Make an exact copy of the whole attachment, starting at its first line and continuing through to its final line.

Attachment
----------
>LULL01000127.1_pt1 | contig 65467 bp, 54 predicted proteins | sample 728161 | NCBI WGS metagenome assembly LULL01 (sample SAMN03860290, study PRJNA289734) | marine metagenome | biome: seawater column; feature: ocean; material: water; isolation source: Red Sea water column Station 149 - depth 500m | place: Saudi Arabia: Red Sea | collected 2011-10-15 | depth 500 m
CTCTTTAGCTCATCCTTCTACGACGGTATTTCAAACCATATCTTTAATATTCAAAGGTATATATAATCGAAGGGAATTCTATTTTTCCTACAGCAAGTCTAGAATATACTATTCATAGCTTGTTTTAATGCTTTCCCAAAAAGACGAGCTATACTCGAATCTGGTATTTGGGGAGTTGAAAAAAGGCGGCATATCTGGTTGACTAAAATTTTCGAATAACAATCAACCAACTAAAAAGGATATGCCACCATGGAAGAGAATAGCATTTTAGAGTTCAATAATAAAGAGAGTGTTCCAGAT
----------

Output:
>LULL01000127.1_pt1 | contig 65467 bp, 54 predicted proteins | sample 728161 | NCBI WGS metagenome assembly LULL01 (sample SAMN03860290, study PRJNA289734) | marine metagenome | biome: seawater column; feature: ocean; material: water; isolation source: Red Sea water column Station 149 - depth 500m | place: Saudi Arabia: Red Sea | collected 2011-10-15 | depth 500 m
CTCTTTAGCTCATCCTTCTACGACGGTATTTCAAACCATATCTTTAATATTCAAAGGTATATATAATCGAAGGGAATTCTATTTTTCCTACAGCAAGTCTAGAATATACTATTCATAGCTTGTTTTAATGCTTTCCCAAAAAGACGAGCTATACTCGAATCTGGTATTTGGGGAGTTGAAAAAAGGCGGCATATCTGGTTGACTAAAATTTTCGAATAACAATCAACCAACTAAAAAGGATATGCCACCATGGAAGAGAATAGCATTTTAGAGTTCAATAATAAAGAGAGTGTTCCAGAT